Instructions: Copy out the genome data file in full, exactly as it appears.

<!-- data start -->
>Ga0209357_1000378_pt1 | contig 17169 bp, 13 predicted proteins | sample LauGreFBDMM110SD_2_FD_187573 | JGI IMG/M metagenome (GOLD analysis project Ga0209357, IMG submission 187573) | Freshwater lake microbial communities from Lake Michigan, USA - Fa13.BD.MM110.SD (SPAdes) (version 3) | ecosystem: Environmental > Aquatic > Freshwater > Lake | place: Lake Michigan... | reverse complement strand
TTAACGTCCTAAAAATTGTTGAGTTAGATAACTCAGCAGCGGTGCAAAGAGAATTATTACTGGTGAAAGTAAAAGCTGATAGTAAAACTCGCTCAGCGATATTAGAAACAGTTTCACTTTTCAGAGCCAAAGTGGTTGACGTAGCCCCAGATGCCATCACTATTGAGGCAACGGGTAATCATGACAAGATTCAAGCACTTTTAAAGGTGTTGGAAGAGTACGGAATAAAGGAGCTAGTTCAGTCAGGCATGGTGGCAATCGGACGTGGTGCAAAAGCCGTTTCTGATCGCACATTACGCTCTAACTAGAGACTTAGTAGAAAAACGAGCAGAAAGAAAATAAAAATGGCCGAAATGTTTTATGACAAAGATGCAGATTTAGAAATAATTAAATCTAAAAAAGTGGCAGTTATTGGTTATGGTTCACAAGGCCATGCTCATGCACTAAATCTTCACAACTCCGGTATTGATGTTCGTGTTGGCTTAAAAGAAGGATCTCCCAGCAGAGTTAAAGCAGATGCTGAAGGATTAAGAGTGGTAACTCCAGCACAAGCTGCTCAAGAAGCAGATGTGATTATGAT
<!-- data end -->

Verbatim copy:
>Ga0209357_1000378_pt1 | contig 17169 bp, 13 predicted proteins | sample LauGreFBDMM110SD_2_FD_187573 | JGI IMG/M metagenome (GOLD analysis project Ga0209357, IMG submission 187573) | Freshwater lake microbial communities from Lake Michigan, USA - Fa13.BD.MM110.SD (SPAdes) (version 3) | ecosystem: Environmental > Aquatic > Freshwater > Lake | place: Lake Michigan... | reverse complement strand
TTAACGTCCTAAAAATTGTTGAGTTAGATAACTCAGCAGCGGTGCAAAGAGAATTATTACTGGTGAAAGTAAAAGCTGATAGTAAAACTCGCTCAGCGATATTAGAAACAGTTTCACTTTTCAGAGCCAAAGTGGTTGACGTAGCCCCAGATGCCATCACTATTGAGGCAACGGGTAATCATGACAAGATTCAAGCACTTTTAAAGGTGTTGGAAGAGTACGGAATAAAGGAGCTAGTTCAGTCAGGCATGGTGGCAATCGGACGTGGTGCAAAAGCCGTTTCTGATCGCACATTACGCTCTAACTAGAGACTTAGTAGAAAAACGAGCAGAAAGAAAATAAAAATGGCCGAAATGTTTTATGACAAAGATGCAGATTTAGAAATAATTAAATCTAAAAAAGTGGCAGTTATTGGTTATGGTTCACAAGGCCATGCTCATGCACTAAATCTTCACAACTCCGGTATTGATGTTCGTGTTGGCTTAAAAGAAGGATCTCCCAGCAGAGTTAAAGCAGATGCTGAAGGATTAAGAGTGGTAACTCCAGCACAAGCTGCTCAAGAAGCAGATGTGATTATGAT